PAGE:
This is at an older family member's house and is the primary point of entry into the house.

What is the best way to go about fixing this? Can it even be fixed?

If it can't be fixed, is there anything that can be built over the existing structure? Since it's a concrete driveway I'm assuming not but I have no idea.

Porch pictures

enter image description here

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    On the more serious side, save your older family member's life and quickly do something temporary that gives them a stable, firm and even place to enter over. Commented Jun 20 at 13:40
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    it would be much, much less work to just pour a new one.
    – Fattie
    Commented Jun 20 at 14:49

4 Answers 4


The concrete slab is crumbling because large stones were covered up with concrete and the concrete had very little to adhere to. Your best bet would be to remove it and frame and pour a new slab. You could build a deck-like landing over the concrete but that would probably be more work than a new slab and would require maintenance.

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    I agree that it's unsalvageable, but not your reason. This concrete is simply rotten, either due to poor mix, salt overuse, or simply age.
    – isherwood
    Commented Jun 19 at 14:13
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    @isherwood If you look at all the pictures, the most damage has those large stones in it. That was probably the start of the probablem and all your causes followed.
    – JACK
    Commented Jun 19 at 15:04
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    RMDman, that's because you live in Florida. :) Freeze-thaw cycles are intensely destructive. Ice removal chemicals can absolutely do just this. I've seen it over and over.
    – isherwood
    Commented Jun 19 at 15:14
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    JACK, that concrete is disintegrating almost everywhere. That's not caused by poor substrate. We'd see simple cracking if that was the case.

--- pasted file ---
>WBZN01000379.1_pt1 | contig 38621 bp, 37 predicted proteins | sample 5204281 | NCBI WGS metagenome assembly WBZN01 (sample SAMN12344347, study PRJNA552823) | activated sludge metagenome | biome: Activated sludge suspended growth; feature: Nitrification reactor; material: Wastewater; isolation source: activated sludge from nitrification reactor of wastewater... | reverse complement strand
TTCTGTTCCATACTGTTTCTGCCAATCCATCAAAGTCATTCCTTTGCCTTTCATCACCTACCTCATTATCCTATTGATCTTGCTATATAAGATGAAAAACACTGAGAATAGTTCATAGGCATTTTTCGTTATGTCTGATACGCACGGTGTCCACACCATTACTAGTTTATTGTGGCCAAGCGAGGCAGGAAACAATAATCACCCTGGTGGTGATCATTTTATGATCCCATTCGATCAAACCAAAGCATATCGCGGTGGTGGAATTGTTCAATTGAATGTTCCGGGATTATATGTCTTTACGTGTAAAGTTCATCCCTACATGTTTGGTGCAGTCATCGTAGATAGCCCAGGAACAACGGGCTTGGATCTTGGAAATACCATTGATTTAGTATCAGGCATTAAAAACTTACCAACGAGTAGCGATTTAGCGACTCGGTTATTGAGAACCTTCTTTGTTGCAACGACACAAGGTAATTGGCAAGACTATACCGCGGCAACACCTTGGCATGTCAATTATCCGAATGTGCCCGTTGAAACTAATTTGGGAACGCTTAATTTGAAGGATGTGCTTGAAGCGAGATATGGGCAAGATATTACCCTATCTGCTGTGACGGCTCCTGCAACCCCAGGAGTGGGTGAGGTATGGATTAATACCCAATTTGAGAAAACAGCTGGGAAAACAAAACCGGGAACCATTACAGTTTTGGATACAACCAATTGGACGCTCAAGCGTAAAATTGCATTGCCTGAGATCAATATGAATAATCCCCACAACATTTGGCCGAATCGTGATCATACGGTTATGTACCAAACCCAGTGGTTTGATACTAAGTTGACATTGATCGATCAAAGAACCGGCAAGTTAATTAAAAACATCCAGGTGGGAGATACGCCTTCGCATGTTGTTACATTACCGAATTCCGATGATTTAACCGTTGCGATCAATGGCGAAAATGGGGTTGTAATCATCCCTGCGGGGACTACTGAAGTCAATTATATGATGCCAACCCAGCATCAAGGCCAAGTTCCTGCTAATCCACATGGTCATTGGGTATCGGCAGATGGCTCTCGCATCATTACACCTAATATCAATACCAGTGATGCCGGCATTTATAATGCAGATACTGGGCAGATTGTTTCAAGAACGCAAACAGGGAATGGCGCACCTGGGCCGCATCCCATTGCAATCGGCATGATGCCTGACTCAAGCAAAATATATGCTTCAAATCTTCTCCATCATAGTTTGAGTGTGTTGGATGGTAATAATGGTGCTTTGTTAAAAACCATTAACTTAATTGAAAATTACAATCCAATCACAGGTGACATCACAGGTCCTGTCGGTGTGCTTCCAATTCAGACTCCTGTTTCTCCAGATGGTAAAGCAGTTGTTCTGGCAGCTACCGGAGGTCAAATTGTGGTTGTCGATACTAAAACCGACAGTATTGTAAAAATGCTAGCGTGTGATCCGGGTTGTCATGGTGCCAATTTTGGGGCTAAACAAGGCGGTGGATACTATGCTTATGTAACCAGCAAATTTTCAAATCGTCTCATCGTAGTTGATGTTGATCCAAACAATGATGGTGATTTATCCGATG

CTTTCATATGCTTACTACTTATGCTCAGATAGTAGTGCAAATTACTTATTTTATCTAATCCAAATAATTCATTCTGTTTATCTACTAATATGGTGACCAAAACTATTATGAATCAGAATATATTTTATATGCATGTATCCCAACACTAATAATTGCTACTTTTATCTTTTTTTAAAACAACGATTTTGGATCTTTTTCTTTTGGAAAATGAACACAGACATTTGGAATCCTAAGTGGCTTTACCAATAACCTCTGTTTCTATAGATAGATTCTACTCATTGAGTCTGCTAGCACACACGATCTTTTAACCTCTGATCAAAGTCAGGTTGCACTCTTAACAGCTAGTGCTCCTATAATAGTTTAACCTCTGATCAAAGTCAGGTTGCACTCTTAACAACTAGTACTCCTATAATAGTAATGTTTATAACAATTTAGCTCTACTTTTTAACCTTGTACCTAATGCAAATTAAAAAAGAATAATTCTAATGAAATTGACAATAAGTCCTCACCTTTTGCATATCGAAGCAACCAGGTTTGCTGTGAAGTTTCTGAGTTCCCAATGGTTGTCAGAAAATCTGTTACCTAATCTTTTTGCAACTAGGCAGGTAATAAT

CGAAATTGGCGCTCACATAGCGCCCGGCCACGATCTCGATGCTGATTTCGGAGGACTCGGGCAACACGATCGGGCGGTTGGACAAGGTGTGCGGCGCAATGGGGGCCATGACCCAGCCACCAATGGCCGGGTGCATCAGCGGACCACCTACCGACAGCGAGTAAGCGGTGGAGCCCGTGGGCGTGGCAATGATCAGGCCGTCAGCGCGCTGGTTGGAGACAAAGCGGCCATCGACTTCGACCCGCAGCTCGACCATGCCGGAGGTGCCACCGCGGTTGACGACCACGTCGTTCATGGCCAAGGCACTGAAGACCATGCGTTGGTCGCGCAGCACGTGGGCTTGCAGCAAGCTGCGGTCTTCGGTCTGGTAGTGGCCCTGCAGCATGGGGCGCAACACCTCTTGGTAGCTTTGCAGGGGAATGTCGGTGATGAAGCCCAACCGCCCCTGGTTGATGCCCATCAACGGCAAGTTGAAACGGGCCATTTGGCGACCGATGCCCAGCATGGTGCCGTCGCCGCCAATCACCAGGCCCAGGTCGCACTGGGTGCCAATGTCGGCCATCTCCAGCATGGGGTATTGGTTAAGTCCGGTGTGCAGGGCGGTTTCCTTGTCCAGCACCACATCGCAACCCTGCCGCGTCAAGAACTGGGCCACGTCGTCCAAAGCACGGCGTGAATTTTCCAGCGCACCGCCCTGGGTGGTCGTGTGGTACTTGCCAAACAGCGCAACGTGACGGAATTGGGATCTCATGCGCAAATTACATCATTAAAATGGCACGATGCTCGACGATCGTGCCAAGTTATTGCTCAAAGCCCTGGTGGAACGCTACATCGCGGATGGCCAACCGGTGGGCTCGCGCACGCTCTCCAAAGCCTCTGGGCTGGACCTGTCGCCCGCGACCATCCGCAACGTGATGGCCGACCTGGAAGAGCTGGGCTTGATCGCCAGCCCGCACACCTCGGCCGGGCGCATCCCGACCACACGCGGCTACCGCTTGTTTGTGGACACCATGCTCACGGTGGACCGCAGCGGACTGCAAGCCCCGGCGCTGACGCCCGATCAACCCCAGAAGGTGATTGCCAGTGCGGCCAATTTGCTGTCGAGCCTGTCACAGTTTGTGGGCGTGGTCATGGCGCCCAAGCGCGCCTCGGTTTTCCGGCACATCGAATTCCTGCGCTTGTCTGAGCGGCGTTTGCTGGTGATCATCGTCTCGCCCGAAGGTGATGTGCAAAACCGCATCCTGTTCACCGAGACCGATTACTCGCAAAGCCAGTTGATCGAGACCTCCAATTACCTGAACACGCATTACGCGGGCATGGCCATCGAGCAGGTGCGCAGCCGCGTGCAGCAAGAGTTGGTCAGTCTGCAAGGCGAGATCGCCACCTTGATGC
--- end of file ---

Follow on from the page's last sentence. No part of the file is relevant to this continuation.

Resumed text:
– isherwood
    Commented Jun 19 at 15:15
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    Is the definition of concrete "cement mixed with stones"?
    – RonJohn
    Commented Jun 20 at 17:16

Aside - why did it crumble like this?

I see a vehicle to the right side of photo. If the damage is partially due to wheels driving into/over this step then some rebar/rod inside might be an excellent idea.

If it were me I'd break up all that old step using a sledge hammer. If it goes down deeper than the surrounding concrete, keep digging.

If it stops flush with the surround (i.e. it's plopped on top) then I'd get a concrete saw and cut in, or at the bare minimum drill some holes down to socket some rebar in.

Either way, build a form that will give the step shape you want. I can't tell from photo if its one step or two, but that door looks quite high compared to flat top of concrete. You may choose to make this two steps not just one.

Then fold up some reinforcing rod or rebar to provide strength - ideally anchor it to the existing driveway.

When you do the concrete pour, remember to vibrate it, or at least hammer the sides to release any air bubbles, and produce a nice finish. I'd suggest brooming the top surface to add a grippy texture for traction.

And if the occupant needs it, this is a perfect time to add a bolt-down handrail for safety and convenience.

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    That looks more like a ramp than a step, the top- relatively undamaged- isn't level. That would appear to support your suggestion that it's been driven (reversed?) over repeatedly. Commented Jun 21 at 6:15
  • I'm not entirely sure why it crumbled. It's been in a slow decline for a number of years. I think another person suggested it could have been due to over salting it and that seems likely. I don't think it's been driven over. But the upkeep on the house has not been the greatest either way
    – StephL
    Commented Jun 21 at 14:35

It is quite a step up into the door. Breaking up the concrete is hard work too. I like the idea of building a wood platform and maybe one step. That wood platform can be wider than the existing concrete, so posts would likely go into the surrounding dirt. May not have to dig out any of that failed concrete. And you can use concrete footers like for decks with 4x4 posts. I think it would look nicer than replacing concrete. And it would be more even with the door. Regardless the slab is hopelessly beyond repair.

  • Thank you! Really appreciate the suggestion
    – StephL
    Commented Jun 21 at 18:49
  1. No matter what, you will have to clear away the old one. It's not salvageable.

  2. I very strongly suggest a simple WOOD step (or ramp) is much, much better here than a concrete step (or ramp).

Note that you can very likely just BUY a ready-made wooden step (or ramp) of a close enough height.

Note that clearing away is heavy lifting but it will take no time. A few minutes. I'd get some local boys to do it for five bucks. You will need a big pickaxe or sledge.

  • 1
    A ramp is an excellent idea !
    – Criggie
    Commented Jun 20 at 19:28
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    Oh that's a great idea to look into. Thank you!
    – StephL
    Commented Jun 21 at 14:36

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